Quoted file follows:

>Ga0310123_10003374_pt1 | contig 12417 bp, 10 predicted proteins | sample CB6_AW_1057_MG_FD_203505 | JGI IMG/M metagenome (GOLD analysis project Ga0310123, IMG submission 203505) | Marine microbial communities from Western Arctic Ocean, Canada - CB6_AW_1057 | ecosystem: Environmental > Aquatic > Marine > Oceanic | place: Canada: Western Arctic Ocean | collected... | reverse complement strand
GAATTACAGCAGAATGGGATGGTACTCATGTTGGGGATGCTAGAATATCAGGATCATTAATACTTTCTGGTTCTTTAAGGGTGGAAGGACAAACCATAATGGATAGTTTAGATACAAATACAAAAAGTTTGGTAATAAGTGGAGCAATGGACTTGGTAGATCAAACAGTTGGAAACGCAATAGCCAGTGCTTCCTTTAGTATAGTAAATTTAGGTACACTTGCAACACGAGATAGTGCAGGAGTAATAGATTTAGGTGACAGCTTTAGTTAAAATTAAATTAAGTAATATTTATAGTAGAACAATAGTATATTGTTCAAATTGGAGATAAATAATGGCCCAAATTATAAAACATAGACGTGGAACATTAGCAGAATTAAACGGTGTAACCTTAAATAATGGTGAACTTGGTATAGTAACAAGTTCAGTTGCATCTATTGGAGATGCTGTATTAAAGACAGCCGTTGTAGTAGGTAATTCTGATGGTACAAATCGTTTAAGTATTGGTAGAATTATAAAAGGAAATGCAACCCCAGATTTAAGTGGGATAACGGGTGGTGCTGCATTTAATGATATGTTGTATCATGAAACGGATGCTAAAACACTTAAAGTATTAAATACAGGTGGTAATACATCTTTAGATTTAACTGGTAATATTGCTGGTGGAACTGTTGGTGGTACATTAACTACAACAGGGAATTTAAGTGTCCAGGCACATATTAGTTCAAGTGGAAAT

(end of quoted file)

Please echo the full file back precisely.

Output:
>Ga0310123_10003374_pt1 | contig 12417 bp, 10 predicted proteins | sample CB6_AW_1057_MG_FD_203505 | JGI IMG/M metagenome (GOLD analysis project Ga0310123, IMG submission 203505) | Marine microbial communities from Western Arctic Ocean, Canada - CB6_AW_1057 | ecosystem: Environmental > Aquatic > Marine > Oceanic | place: Canada: Western Arctic Ocean | collected... | reverse complement strand
GAATTACAGCAGAATGGGATGGTACTCATGTTGGGGATGCTAGAATATCAGGATCATTAATACTTTCTGGTTCTTTAAGGGTGGAAGGACAAACCATAATGGATAGTTTAGATACAAATACAAAAAGTTTGGTAATAAGTGGAGCAATGGACTTGGTAGATCAAACAGTTGGAAACGCAATAGCCAGTGCTTCCTTTAGTATAGTAAATTTAGGTACACTTGCAACACGAGATAGTGCAGGAGTAATAGATTTAGGTGACAGCTTTAGTTAAAATTAAATTAAGTAATATTTATAGTAGAACAATAGTATATTGTTCAAATTGGAGATAAATAATGGCCCAAATTATAAAACATAGACGTGGAACATTAGCAGAATTAAACGGTGTAACCTTAAATAATGGTGAACTTGGTATAGTAACAAGTTCAGTTGCATCTATTGGAGATGCTGTATTAAAGACAGCCGTTGTAGTAGGTAATTCTGATGGTACAAATCGTTTAAGTATTGGTAGAATTATAAAAGGAAATGCAACCCCAGATTTAAGTGGGATAACGGGTGGTGCTGCATTTAATGATATGTTGTATCATGAAACGGATGCTAAAACACTTAAAGTATTAAATACAGGTGGTAATACATCTTTAGATTTAACTGGTAATATTGCTGGTGGAACTGTTGGTGGTACATTAACTACAACAGGGAATTTAAGTGTCCAGGCACATATTAGTTCAAGTGGAAAT